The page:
UPDATED MARCH 5, 2020
After years of being one of the largest sources of foreign investment in U.S. real estate, Chinese investment is slowing significantly. Between the U.S.-China trade wars, Chinese regulations, and the recent coronavirus outbreak, the luxury market is slowing, and attention is moving to secondary and tertiary markets. In 2019, Chinese nationals bought $13.4 billion of residential real estate in the U.S., a rapid drop from the previous year’s $30.4 billion. Overall, foreign purchases dropped by 36%. That doesn’t mean it’s time to count out Chinese buyers. Instead, let’s take a look at how their market interests are shifting in the U.S.
Understanding the investment boomIn 2016, Chinese nationals invested $31.7 billion in U.S. property, and $30.4 billion in 2018, according to China’s National Association of Realtors. Although there was a large drop this year, China accounted for 11% of all residential investment. China is still the top five countries of investors by price and volume.
There are a number of factors that influence this strong trend. China’s gross capital is increasing, with a growing upper-middle class and some of the wealthiest individuals in the world. At the same time, domestic finances are volatile and the local property market is competitive. Chinese have faith in the stability of real estate and look to secure their wealth in foreign properties. With an affinity for property and greater access to information, the Chinese are now investing capital that they have built up for years.
In the beginning of 2017, China implemented new foreign exchange controls that make it difficult to get U.S. money to invest in foreign properties. The regulations have slowed down transactions and increased the number of U.S. mortgages obtained, which is only 26% of purchases. For the most part, Chinese look to buy properties in cash. The more China restricts finances the more interest there will be in getting money out of China. According to
Sue Jong, the chief of operations at the major Chinese property portal Juwai.com, “Chinese buyers trust the American market and believe it is a long-term safe bet.
What and where are the Chinese buying?
For the past five years, Chinese nationals have primarily been interested in high-end properties in major coastal markets like San Francisco, New York, Boston, Los Angeles, Miami, and also Seattle and Chicago. Now there is a second wave looking for higher-yielding real estate, not in the coastal cities. They are looking for smart long-term investments, rather than prestigious purchases in hot markets.
Secondary and tertiary markets are seeing more interest, such as Orlando, Cleveland, Birmingham, and Pittsburg. At the same time, California was the most popular destination in 2019, with a 34% share of China’s residential investment. Especially with the current challenges facing Chinese investors, they will be looking for properties with a high yield over time.
In 2016, 21% of buyers purchased property as an investment, 39% for residency or as a vacation home, and 8% as student accommodation for their children. 67% of foreign properties were detached single family homes, 14% were townhouses, and 13% were condos according to the NAR study.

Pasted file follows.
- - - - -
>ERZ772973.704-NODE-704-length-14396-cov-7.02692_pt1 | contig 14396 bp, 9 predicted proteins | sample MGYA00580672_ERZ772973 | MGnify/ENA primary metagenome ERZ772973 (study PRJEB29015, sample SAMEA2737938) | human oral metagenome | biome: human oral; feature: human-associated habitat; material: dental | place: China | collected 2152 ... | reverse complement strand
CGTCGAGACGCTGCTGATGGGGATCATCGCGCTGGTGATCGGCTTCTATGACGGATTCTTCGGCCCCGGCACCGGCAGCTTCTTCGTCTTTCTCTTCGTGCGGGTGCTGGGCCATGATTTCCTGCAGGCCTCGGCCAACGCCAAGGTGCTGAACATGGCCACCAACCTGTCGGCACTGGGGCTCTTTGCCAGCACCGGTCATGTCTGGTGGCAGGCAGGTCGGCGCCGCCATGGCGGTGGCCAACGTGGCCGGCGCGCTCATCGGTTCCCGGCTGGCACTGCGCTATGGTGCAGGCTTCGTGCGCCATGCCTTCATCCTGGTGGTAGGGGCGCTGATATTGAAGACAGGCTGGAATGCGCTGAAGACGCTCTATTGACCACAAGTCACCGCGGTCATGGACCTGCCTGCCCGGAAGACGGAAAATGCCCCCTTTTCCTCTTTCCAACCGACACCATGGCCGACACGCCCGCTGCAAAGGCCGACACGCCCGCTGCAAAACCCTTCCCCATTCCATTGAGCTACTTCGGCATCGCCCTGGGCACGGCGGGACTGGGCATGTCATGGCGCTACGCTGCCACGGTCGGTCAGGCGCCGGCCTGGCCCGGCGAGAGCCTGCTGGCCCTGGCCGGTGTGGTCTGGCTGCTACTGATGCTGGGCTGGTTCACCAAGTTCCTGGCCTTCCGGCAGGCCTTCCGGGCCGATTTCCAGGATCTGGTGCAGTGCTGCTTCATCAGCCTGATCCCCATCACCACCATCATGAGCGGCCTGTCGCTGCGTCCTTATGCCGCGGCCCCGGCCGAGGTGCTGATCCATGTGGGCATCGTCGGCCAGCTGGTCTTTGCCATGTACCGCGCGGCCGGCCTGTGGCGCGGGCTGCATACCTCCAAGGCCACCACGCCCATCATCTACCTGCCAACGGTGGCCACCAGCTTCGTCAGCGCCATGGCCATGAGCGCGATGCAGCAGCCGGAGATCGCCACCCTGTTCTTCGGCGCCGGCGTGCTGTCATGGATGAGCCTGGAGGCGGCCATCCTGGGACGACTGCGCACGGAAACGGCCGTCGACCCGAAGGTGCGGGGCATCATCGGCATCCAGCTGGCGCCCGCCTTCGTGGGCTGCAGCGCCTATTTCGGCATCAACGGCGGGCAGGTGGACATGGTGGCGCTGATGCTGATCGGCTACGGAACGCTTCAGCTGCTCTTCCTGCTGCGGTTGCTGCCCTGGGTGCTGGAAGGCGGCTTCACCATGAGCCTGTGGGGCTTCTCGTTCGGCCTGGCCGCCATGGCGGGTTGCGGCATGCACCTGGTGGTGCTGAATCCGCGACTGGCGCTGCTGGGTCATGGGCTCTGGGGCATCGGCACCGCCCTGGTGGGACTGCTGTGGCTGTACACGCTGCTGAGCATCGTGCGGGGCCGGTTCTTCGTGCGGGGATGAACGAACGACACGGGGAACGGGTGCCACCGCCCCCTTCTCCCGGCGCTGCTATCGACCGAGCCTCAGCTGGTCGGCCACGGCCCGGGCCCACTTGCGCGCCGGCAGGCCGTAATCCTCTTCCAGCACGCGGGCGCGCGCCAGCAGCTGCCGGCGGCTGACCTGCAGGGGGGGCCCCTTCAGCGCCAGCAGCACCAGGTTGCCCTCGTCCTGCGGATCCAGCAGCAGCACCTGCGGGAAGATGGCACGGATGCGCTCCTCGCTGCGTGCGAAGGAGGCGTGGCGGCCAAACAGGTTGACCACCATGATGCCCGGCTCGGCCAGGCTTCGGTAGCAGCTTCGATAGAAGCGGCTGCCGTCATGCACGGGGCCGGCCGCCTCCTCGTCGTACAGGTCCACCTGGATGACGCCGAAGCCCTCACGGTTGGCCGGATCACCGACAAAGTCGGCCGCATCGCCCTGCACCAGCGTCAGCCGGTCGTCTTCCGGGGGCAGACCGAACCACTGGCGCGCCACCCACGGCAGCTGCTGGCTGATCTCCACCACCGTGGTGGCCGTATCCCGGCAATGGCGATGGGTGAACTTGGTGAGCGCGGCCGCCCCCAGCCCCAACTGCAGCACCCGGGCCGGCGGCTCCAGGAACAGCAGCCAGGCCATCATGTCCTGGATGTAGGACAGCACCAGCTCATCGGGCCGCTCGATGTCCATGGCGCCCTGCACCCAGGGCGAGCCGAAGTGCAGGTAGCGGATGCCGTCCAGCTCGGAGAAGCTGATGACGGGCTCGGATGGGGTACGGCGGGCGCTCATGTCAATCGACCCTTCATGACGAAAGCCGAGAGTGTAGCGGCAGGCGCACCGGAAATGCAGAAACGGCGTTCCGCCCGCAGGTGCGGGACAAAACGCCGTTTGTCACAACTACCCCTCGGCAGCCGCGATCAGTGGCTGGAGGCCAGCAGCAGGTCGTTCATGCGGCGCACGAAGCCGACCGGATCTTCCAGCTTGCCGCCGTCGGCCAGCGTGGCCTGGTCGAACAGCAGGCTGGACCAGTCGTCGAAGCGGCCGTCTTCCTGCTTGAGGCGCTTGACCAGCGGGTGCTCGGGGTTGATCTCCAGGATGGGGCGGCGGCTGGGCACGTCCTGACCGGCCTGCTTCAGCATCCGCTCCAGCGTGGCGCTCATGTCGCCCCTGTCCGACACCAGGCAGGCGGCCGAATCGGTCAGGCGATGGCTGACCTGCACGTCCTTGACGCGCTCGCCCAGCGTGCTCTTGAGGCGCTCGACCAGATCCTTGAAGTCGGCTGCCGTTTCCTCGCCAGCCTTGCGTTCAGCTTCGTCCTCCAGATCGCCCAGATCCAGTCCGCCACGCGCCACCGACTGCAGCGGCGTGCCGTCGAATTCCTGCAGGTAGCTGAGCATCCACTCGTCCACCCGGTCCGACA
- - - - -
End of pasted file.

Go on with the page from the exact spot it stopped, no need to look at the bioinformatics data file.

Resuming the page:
A lot of elderly Chinese are buying vacation homes in places with better air quality, food quality, and overall quality of living. Generally, Chinese buy new properties and do more land-development. They also are drawn to places with Chinese communities.
With a growing middle class and increased countrywide capital, not all of those who are investing in foreign property are the super-rich. This means that properties outside of luxury real estate will potentially draw foreign Chinese buyers. In general, they are looking for new properties built to modern standards.
How to tap into the Chinese marketYou should consider having Chinese language material for relevant properties, or better yet a Mandarin or Cantonese speaking representative. Less than 1% of mainland Chinese speak English. If you’re truly looking to tap into this rich market, you should also familiarize yourself with Chinese customs.
The best way to translate and list your properties is by using Juwai.com. Juwai.com makes it easy to list your property in Mandarin or Cantonese by using their translators and also assists with communication to clients. Since websites not hosted in China can be blocked by the Great Chinese Firewall or experience very slow page load times, it’s important to host on a site like Juwai.com. Juwai.com connects you with mainland Chinese, international Chinese looking to buy in other countries, and domestic Chinese looking to buy in their current country.
To appeal to Chinese clients, you should have the information they want at hand. They will want to know about your country’s property laws, immigration requirements, the local education standards, cost of living and quality of living. While they will be doing some of this research on their own, having the information ready will reflect well on you and expedite the purchase process. You should also consider demonstrating your prestige with client testimonials and strong branding. If your client can’t learn anything about you or your company online, they’ll probably look elsewhere.
Another big channel for marketing is WeChat. The communications app is huge in China and is a hub for entertainment, sending money, reading news, and buying everything from car rides to properties. WeChat is a central part of the Chinese internet. Unlike Juwai.com, there is no built-in translation feature for WeChat, but if you have Mandarin capabilities it’s a great way to tap into the Chinese market.
The strong trend of Chinese investing in foreign property isn’t going anywhere, despite current slow downs. Now is a great time to tap into this market if you aren’t already. To learn more about listing with Juwai.com, contact Sky today.
UPDATED MARCH 5, 2020